A bottle opener might not seem like the world's greatest invention to anyone but thirsty frat boys, but could the one designed by Mophie—or, should I say, by its customers—be the start of a new trend in product invention?
Back in January, we wrote about Slim Devices, whose Squeezebox media player was designed by fans of the company, now owned by Logitech. But the stakes are higher for Mophie: It's only two years old, and it's competing in the crowded field of iPod accessories. It seems like everybody and their brother is trying to cash in on this market.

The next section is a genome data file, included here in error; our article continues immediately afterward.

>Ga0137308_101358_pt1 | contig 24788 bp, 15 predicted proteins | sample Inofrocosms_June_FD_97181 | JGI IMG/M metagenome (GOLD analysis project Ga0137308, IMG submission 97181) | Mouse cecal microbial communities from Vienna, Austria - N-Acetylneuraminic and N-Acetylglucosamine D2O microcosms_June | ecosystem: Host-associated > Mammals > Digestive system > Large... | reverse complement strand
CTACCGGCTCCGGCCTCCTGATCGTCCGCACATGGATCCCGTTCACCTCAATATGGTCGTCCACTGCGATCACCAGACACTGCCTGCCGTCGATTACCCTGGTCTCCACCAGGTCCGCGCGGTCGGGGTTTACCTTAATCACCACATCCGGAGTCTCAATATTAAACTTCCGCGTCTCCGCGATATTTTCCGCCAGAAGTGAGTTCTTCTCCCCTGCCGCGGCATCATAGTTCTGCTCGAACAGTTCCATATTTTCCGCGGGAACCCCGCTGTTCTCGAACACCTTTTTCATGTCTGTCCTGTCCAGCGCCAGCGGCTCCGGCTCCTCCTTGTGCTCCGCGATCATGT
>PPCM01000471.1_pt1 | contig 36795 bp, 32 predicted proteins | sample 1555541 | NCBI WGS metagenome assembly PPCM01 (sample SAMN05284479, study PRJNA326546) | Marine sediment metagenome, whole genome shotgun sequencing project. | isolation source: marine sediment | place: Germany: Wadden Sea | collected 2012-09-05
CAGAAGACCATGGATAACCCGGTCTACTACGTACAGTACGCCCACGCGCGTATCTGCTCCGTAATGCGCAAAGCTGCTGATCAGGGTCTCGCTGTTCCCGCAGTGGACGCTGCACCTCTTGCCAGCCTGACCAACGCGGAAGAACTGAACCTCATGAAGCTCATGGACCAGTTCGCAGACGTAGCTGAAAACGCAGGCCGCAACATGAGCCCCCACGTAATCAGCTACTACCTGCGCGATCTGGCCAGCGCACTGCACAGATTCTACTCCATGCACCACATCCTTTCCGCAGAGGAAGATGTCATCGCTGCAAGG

So, in an attempt to stand out, Mophie, trying a new twist on product development, invited MacWorld attendees to dream up their own gizmos, scribble them down on a piece of paper, which were then voted on by others at MacWorld and online, and the top designs were further refined by a similar process. One of the top vote-getters, now being sold as the Bevy, was designed by a 17-year-old skateboarder from Santa Cruz. A combination keychain, bottle opener, and storage device for the iPod Shuffle, I doubt it's going to win any industrial design awards, but what do you think about this method of designing products? Is open-source the best way to go for consumer electronics, a la Slim Devices, or do you think a closed, secretive process akin to Apple's iPhone (and iPod) is better? What other products have you seen that were created, open-source style, and do you think the process worked, or was it a case of too many cooks in the kitchen?